A polynomial transformation 0 is used for the data offset. This is often used when data is already georeferenced, but a small offset makes the data more consistent. Only one link is required to perform a polynomial transform 0. It's a good idea to create a few links and then choose the link that is as specific as possible.

Move, scale, and rotate the raster dataset using a first-order (or affine) transform. Straight lines on the raster dataset typically appear as straight lines in the transformed raster dataset as well. Therefore, squares and rectangles are converted into parallelograms of any scale and any angular orientation.

With at least three links, the math equation used in a first order transformation can represent each grid point exactly at the target location. More than three links can produce errors or residuals that are spread across all of the links. You should enter more links, however, because if only three links are used and one of them is broken, it will have a much greater impact on the transformation. As a result, the overall accuracy of the transformation increases, although creating more links will result in errors in the mathematical transformation.

The higher the order of the transformation, the more complex the distortion that can be corrected. In general, you rarely need fourth order transformations. For higher-order transformations, more links are required, which in turn lead to significantly longer computing times. If you just need to stretch, shrink, scale, and rotate your raster dataset, consider using a first-order transform. If warping the raster dataset is necessary, consider using a second or third order transform.

Spline transform is a true rubbersheeting technique that optimizes local accuracy, but not global accuracy. It is based on a spline function, a piecewise composite polynomial in which continuity and smoothness are maintained between neighboring polynomials. In the case of a spline, the source control points are precisely transformed into target control points. Accuracy cannot be guaranteed for pixels beyond the control points. This transformation is useful when the control points are important and need to be precisely registered. Adding more control points can increase the overall accuracy of the spline transformation. At least ten control points are required for a spline.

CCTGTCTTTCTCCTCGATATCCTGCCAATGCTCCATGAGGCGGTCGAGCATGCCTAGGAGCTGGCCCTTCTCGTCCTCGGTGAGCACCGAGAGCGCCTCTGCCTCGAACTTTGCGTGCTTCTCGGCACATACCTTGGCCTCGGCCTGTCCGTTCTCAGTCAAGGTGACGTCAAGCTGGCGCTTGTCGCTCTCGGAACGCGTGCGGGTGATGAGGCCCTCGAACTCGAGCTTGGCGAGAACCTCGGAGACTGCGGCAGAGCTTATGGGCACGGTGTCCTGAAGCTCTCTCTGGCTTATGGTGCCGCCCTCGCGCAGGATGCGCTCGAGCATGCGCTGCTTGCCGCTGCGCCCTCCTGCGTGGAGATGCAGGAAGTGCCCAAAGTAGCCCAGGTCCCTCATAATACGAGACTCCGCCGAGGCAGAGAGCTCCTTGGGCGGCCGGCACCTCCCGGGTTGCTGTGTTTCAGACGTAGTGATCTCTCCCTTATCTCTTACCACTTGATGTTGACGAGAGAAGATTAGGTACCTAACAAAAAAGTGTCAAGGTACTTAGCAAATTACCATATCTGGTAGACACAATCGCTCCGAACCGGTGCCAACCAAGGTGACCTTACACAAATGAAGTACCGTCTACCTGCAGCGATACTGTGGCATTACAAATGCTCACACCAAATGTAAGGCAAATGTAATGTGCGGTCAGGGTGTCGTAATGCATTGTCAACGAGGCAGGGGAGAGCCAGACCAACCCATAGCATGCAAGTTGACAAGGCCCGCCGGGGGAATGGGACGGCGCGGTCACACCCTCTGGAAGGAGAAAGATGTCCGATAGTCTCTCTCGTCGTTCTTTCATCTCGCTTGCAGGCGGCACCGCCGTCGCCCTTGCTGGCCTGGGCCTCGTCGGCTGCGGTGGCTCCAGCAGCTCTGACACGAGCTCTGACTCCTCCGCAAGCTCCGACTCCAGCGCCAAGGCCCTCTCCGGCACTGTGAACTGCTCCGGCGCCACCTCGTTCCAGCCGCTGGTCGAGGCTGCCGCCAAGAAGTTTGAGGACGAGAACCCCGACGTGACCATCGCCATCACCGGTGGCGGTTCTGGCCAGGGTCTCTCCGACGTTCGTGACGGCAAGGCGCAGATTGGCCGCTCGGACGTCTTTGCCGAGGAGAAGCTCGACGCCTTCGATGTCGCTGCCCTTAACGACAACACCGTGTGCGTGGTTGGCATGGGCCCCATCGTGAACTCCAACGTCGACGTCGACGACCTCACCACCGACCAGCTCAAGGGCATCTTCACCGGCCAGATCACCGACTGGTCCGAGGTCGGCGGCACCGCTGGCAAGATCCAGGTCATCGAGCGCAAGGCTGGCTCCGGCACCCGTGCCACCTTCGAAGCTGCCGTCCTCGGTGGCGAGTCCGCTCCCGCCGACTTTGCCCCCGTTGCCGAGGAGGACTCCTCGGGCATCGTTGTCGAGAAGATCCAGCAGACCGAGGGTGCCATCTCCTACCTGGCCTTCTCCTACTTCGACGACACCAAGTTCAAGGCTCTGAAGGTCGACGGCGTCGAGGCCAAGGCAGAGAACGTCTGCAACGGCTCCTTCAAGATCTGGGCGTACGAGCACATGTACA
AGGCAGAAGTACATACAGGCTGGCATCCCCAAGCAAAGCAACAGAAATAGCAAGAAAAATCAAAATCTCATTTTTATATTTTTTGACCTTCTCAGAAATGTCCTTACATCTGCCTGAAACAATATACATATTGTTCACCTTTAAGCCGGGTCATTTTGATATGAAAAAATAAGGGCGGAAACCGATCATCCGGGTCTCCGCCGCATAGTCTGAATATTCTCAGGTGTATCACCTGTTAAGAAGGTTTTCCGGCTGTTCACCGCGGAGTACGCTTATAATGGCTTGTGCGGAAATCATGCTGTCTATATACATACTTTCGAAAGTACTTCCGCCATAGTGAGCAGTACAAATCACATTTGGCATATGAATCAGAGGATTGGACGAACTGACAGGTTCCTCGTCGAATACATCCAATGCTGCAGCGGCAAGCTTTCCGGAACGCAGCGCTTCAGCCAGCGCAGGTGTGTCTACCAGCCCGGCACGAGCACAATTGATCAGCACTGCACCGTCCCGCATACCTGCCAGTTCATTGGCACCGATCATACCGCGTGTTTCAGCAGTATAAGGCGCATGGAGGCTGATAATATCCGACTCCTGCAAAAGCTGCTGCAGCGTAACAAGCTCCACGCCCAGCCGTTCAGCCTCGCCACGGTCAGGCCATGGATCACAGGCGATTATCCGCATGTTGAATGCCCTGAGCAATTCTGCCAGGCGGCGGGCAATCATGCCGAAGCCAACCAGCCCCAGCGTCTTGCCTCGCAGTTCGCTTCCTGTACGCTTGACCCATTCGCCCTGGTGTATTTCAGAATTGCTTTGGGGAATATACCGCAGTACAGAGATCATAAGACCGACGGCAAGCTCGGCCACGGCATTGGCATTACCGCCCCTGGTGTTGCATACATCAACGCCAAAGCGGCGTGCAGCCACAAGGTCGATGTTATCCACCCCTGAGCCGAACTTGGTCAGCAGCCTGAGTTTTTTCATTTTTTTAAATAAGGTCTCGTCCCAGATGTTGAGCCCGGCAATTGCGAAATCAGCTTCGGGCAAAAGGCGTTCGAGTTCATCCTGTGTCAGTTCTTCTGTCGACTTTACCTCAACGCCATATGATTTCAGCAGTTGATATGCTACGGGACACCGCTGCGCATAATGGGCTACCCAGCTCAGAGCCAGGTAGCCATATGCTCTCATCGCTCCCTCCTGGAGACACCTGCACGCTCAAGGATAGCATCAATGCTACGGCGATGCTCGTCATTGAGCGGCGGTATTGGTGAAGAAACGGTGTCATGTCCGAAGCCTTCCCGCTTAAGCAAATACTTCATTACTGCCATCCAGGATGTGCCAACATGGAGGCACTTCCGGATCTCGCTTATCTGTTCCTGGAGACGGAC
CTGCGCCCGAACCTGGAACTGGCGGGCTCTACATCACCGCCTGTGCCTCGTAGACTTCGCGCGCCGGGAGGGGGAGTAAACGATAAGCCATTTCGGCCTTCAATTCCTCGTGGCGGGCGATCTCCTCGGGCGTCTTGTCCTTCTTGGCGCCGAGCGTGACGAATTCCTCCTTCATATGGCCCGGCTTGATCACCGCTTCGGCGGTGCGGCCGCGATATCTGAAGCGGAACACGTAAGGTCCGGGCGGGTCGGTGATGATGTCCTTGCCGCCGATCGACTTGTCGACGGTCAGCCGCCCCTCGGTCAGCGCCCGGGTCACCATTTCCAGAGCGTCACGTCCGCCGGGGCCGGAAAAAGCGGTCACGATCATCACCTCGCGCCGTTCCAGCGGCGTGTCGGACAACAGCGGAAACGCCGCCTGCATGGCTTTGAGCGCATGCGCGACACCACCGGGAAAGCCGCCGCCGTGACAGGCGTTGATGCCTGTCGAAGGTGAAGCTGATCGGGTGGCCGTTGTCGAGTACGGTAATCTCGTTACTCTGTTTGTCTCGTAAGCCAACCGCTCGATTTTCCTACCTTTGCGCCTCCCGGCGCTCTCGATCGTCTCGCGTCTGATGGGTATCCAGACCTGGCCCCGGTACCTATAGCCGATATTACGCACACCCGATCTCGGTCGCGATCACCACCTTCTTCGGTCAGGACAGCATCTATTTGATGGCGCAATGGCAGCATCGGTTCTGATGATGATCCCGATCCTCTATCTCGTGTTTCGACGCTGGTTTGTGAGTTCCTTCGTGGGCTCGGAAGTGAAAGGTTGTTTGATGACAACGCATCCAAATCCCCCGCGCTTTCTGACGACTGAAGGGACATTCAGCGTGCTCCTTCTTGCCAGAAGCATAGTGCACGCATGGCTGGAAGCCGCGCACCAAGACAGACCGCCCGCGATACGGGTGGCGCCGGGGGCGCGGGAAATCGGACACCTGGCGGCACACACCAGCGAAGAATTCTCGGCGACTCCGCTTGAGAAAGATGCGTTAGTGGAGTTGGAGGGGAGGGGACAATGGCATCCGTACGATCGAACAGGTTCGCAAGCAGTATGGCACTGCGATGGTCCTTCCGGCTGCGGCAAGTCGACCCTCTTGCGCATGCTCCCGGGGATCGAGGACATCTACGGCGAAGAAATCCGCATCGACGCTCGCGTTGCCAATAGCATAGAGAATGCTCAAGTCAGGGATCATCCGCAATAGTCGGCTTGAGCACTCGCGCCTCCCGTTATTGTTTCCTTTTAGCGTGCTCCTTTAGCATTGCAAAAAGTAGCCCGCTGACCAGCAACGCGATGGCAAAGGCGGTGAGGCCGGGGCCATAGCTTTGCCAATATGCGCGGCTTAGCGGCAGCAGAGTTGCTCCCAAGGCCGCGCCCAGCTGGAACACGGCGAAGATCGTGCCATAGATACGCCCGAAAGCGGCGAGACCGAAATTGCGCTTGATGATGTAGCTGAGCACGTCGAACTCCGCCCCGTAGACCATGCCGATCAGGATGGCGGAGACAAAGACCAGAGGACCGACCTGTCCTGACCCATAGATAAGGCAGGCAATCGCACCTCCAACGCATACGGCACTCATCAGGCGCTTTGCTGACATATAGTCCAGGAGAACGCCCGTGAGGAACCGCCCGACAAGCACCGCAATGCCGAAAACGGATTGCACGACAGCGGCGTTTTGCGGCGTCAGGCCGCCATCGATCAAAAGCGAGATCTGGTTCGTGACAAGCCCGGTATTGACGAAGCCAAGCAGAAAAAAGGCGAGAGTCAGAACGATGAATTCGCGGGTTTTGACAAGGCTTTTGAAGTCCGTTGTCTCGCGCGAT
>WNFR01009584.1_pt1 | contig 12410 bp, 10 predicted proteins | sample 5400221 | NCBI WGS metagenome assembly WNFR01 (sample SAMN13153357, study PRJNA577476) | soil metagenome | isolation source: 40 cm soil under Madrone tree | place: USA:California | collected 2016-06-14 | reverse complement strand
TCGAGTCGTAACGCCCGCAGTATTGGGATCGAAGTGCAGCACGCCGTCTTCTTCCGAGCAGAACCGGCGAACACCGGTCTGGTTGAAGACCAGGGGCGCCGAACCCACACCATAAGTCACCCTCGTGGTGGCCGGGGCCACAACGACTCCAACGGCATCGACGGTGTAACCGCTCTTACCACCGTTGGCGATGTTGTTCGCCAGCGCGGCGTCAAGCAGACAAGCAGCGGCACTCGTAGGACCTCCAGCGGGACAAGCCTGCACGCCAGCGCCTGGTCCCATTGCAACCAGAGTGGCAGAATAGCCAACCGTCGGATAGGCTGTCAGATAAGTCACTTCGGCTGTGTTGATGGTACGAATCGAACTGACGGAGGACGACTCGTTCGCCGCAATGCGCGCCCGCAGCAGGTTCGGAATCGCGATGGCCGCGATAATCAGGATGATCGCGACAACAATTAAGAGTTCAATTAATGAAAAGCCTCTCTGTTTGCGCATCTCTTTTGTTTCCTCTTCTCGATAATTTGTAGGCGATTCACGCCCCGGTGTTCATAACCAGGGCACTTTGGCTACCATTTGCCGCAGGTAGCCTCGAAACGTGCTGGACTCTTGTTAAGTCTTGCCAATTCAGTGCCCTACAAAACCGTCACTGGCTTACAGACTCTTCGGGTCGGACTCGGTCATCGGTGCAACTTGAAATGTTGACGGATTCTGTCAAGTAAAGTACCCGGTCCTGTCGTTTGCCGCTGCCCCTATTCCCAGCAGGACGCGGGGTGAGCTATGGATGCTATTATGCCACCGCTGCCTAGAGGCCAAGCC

In the fit transformation, optimization is done for both least squares fit and local accuracy. It is based on an algorithm in which a polynomial transformation and TIN interpolations (Triangulated Irregular Network) are combined. In the case of an adaptation transformation, a polynomial transformation is carried out with two groups of control points. A TIN interpolation is then used to optimize the local adaptation of the control points to the target control points. At least three control points are required for an adjustment.

Projective transformation can deform lines so that they stay straight. As a result, lines that were previously parallel may not stay parallel. The projective transformation is particularly useful for skewed images, scanned maps, and some image products such as: B. Landsat and Digital Globe. At least four links are required to perform a projective transformation. If only four links are used the RMS error will be 0. If more points are used the RMS error will be a little over 0.

Interpret the RMS error

Once the general formula has been derived and applied to the control point, a measure of the error is returned: the residual error. The error is the difference between the set position of the control points and the actual position of the point. The total error can be calculated using the root mean square value of all residuals and results in the RMS error. This value describes how even the transformation is between the various control points (left). If the errors are particularly large, you can remove and add control points to adjust the errors.

The RMS error can provide good information about the accuracy of the transformation. However, you shouldn't confuse a low RMS error with an accurate registry. The transformation can still contain significant errors, e.g. B. can be attributed to a badly entered control point. The more control points of the same quality you can insert, the more precisely the polynomial can convert the input data into output coordinates. As a rule, fitting and spline transformations result in an RMS error of close to 0 or equal to 0. However, this does not mean that the image is perfectly georeferenced.

The forward residual tells you the error in the same units as the data frame spatial reference. The inverse residual shows you the error in the pixel units. The forward inverse residual is a measure of how close the accuracy is, measured in pixels. Any residuals that are closest to zero are considered more precise residuals.

Resampling of the raster dataset

You perform a geometric transformation when rectifying, transforming, projecting, or resampling raster datasets, converting the projection, or changing the size of cells. Geometric transformation is the process of changing the geometry of a raster dataset in terms of its coordinate range. Types of geometric transformations include rubbersheeting (usually used for geographic referencing), projection (transforming the data from one projection to another using the projection information), transfer (evenly shifting the coordinate system), and rotation (rotating all coordinates by a certain angle ) and changing the cell size of the dataset.

After applying the geometric transformation to the input raster, the cell centers of the input raster rarely match the cell centers of the output raster. Nevertheless, values ​​must be assigned to the centers.

Although it appears that every cell in a raster dataset is being transformed to the map coordinate, in reality the process is reversed. In geographic referencing, a matrix of empty cells is calculated in map coordinates. Each empty cell is assigned a value based on a process called resampling.